Deciding to Move or Renovate for Aging in Place
About 90% of Americans over 65 want to remain in their homes as they age, rather than move to assisted living.
You can add wheelchair lifts, roll in showers, kitchen lifts and other accessibility products to any home at any time. However, seniors who plan for aging in place before they actually require accessible products are better prepared and have more options than those who wait until there is an emergency or sudden need for accessibility in their home.
Many factors can influence your decision to renovate your current home or move to a more suitable abode. Even if you move, you will still likely need to do renovations in your new place, but those renovations may be less costly depending on the overall layout of the house.
Factors to consider in your decision to move or renovate:
• Layout of the House - The ideal house design for aging in place is a single level home on a flat lot. A multi-story home could work if there is already a main floor bedroom and full bathroom, or if those rooms can be added easily. Houses with vital rooms on the upper floors do not have a good layout for creating accessibility and could be costly to renovate.
• Location – Access to grocery shopping, medical and emergency services and other community services will be more important as you age. Proximity to other support resources, like family members and friends, religious community, and social clubs will be important as well. When seniors or those with mobility disabilities find it difficult to get out or are location isolated, they are more likely to become depressed and lonely. The more social roles one has, the healthier we are. And so it's important to be close to the community and loved ones, especially if one requires help moving around.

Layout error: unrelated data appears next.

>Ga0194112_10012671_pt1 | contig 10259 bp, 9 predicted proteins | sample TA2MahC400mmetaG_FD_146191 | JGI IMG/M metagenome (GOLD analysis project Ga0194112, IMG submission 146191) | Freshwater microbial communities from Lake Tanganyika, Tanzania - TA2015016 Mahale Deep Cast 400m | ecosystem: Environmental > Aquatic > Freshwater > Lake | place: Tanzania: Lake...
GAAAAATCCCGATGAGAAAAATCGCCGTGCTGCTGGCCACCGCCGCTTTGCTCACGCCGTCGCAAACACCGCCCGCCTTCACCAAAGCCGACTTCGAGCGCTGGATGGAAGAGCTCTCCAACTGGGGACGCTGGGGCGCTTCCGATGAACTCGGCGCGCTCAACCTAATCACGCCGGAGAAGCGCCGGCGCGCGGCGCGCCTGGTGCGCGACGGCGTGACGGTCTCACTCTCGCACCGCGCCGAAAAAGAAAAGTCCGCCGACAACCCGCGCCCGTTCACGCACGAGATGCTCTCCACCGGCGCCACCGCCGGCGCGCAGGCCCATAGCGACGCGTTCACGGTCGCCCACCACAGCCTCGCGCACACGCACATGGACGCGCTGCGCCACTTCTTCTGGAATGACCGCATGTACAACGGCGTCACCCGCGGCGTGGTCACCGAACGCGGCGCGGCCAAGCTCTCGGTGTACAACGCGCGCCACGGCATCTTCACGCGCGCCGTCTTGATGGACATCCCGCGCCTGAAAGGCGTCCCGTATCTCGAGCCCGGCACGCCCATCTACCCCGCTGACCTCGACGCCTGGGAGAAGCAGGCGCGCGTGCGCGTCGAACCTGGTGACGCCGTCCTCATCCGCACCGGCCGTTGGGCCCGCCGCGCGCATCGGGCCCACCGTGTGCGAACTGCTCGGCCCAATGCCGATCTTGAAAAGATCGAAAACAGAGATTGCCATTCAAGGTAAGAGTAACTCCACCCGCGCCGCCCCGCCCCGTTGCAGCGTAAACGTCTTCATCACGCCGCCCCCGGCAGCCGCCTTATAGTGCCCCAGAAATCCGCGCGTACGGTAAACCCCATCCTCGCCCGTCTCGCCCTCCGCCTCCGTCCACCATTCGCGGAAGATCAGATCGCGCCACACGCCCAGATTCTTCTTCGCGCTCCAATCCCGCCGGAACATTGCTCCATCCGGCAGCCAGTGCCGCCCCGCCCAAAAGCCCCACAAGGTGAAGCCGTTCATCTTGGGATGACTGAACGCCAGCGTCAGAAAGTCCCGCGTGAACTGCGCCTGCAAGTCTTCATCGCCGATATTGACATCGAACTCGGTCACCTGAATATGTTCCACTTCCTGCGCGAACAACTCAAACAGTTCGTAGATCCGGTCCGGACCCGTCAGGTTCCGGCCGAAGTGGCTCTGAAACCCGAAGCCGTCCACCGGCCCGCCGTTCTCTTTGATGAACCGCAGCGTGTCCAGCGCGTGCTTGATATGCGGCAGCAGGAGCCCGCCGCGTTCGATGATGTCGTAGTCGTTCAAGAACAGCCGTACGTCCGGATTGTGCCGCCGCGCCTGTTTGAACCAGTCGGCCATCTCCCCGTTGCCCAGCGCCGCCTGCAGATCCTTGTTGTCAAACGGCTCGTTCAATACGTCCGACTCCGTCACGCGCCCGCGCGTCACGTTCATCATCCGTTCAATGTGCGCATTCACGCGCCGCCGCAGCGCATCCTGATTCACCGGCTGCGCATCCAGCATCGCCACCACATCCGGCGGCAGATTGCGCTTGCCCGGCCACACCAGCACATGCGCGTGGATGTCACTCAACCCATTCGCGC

• Cost comparisons – Be sure to research all costs involved in renovations. Research immediate project requirements and anticipate future renovations that will be needed to accommodate changing needs. Compare all renovation costs with the possibility of moving to get a practical idea of which option is more affordable. A move involves a lump sum cost, where renovations could be paid for as you go. Remember that even if you decide to move, the new home will likely require some renovations, so make sure to include those costs in your comparisons.
• Significant reasons to stay – If you are considering accessibility for your aging parents, but have kids in school or you are close to work or other relatives, then moving may not be the best option right now, unless you can find a more suitable house in the same neighborhood.
• Long-term planning- You may not need a wheelchair lift or roll in shower right now, but it's important to consider possible health issues that may develop. If you plan on living at home and want to stay independent for as long as possible, it’s important to consider your and your spouse's potential needs in the future. Also consider the possibility of aging family and friends who may need to move in.